McDermott Intl. Inc. v Wilander case brief summary
Supreme Court of the US, 1991, Justice O’Connor
- Jon Wilander worked for McDermott international as a paint foreman.
- On july 4, 1983, Jon was inspecting a pipe on one such platform when a bolt serving as a plug in the pipe blew out under pressure, striking Wilander in the head.
- At the time Wilander was assigned to the American flag vessel Gates Tide, a paint boat chartered to McDermott.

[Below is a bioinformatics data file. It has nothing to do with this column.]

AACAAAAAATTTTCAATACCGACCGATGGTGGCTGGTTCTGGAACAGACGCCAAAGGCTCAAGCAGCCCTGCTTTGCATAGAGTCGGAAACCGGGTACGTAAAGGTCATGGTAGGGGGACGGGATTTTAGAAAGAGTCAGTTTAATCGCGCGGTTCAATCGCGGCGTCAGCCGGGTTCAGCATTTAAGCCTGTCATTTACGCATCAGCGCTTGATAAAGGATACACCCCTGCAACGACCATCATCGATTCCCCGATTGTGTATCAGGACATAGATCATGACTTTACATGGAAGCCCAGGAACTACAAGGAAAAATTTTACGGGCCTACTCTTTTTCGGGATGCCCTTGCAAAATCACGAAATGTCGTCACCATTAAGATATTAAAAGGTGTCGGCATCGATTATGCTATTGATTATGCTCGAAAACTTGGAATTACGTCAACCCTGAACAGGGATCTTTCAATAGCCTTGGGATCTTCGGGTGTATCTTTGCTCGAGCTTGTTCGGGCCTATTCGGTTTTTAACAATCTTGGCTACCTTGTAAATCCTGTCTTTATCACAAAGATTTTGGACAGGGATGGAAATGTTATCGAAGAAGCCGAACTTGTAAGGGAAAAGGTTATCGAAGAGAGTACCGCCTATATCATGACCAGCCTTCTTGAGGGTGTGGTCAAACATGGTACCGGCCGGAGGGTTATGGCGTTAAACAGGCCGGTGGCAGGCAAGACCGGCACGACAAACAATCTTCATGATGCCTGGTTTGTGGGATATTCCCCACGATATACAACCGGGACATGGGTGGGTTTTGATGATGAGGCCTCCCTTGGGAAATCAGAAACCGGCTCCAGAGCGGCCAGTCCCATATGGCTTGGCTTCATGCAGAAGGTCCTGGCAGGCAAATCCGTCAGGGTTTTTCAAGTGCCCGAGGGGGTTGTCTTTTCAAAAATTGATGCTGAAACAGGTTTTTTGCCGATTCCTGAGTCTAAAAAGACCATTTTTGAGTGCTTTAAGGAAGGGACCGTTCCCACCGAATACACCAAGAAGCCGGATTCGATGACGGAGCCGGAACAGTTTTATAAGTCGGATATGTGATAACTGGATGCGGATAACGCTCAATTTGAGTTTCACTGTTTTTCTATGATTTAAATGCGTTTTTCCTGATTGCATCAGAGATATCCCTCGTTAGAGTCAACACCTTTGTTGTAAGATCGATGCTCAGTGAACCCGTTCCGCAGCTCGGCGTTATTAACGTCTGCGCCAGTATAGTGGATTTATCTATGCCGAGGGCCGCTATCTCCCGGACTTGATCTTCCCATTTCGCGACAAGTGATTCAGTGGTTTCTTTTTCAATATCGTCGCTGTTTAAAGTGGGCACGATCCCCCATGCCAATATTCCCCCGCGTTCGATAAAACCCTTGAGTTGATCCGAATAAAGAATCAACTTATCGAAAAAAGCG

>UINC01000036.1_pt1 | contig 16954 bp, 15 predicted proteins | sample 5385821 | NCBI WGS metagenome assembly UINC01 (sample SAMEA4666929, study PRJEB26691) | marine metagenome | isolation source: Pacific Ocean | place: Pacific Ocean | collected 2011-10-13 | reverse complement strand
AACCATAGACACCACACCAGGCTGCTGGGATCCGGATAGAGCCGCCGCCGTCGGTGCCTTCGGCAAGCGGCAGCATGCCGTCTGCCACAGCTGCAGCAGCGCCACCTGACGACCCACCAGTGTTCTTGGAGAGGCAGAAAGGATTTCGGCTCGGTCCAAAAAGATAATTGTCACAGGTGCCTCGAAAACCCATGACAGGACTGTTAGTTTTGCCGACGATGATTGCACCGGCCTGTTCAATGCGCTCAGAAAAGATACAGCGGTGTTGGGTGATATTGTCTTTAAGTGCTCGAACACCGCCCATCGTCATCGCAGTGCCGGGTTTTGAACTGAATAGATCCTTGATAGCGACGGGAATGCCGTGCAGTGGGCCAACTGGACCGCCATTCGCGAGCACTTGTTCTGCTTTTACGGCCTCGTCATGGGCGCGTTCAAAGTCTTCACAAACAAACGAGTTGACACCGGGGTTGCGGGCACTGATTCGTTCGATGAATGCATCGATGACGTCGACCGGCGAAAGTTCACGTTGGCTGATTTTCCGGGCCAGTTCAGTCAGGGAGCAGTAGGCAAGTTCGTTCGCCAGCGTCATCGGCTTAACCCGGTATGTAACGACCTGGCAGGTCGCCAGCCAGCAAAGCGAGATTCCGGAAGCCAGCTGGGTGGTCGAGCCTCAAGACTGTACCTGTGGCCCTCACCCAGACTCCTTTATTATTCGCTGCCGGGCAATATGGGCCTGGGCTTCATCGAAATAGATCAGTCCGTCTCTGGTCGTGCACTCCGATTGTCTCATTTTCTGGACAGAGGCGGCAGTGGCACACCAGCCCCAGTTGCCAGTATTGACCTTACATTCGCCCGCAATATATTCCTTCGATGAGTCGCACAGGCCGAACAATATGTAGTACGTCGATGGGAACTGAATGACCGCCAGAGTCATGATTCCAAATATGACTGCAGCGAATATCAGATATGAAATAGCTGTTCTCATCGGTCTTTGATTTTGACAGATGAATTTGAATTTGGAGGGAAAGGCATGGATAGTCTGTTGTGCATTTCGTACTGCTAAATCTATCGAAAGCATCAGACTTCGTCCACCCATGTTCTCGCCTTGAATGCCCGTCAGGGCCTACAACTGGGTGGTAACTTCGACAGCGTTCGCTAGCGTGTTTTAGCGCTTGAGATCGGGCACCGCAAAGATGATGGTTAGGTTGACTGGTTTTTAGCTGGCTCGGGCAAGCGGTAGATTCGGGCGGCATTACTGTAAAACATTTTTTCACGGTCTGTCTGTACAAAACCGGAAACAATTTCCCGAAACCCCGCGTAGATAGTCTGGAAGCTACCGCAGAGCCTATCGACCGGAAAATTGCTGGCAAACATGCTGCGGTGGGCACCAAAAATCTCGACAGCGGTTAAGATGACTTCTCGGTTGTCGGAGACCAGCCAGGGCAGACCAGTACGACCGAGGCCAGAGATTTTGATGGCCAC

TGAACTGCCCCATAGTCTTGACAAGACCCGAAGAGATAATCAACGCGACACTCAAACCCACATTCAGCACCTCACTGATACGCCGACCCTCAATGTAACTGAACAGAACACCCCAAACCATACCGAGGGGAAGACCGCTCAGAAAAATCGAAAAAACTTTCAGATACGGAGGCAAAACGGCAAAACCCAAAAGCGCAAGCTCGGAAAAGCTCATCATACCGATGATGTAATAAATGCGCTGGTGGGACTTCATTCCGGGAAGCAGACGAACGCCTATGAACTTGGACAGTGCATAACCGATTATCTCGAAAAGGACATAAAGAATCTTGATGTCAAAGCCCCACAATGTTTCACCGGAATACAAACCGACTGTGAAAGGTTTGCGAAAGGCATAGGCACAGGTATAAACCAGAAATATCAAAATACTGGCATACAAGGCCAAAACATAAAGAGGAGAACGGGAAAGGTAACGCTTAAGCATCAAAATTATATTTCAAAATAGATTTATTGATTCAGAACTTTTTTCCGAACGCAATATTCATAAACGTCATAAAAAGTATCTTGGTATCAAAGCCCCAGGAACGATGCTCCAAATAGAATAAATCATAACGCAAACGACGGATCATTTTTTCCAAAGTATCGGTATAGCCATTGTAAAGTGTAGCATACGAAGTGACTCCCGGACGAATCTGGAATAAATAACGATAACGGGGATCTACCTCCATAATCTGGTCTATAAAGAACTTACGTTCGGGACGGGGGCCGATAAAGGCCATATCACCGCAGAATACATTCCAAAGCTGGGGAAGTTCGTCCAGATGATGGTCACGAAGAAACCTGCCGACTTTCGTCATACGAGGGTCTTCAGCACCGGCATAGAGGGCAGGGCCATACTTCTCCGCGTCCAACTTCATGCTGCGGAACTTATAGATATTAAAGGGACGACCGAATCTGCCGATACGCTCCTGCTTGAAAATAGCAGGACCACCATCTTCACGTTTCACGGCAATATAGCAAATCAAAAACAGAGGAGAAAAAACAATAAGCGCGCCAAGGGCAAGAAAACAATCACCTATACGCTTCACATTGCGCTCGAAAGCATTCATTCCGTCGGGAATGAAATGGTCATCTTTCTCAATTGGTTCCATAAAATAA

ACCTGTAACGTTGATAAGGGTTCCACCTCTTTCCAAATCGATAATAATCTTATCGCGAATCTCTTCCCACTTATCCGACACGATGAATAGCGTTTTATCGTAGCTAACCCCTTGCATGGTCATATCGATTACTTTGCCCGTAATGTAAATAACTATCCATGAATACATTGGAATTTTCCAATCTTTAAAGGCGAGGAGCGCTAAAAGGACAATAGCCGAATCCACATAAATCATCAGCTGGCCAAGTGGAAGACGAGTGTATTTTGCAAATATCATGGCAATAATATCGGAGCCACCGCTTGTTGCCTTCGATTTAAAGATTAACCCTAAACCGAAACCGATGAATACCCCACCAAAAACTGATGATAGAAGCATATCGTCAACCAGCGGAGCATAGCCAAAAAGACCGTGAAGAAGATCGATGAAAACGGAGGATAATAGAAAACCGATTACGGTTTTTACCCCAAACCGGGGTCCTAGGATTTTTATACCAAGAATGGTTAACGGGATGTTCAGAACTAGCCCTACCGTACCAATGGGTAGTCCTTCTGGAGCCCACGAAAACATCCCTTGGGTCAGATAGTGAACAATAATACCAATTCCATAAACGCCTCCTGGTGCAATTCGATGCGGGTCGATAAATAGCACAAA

- Wilander sued McDermott in the US District Court of Louisiana.
Whether Wilander should be precluded from seaman status because he did not perform transportation related functions on board the Gates Tide.
No, Wilander should receive seaman status.
Notwithstanding the aid in navigation doctrine, federal courts throughout the last century consistently awarded seamen’s benefits to those whose work on board ship didn’t direct the vessel.
The passage of the Jones Act that general maritime law did not require that a seaman aid in navigation.
The key to seaman status is employment-related connection to a vessel in navigation. A necessary element of the connection is that a seaman performs the work of a vessel.
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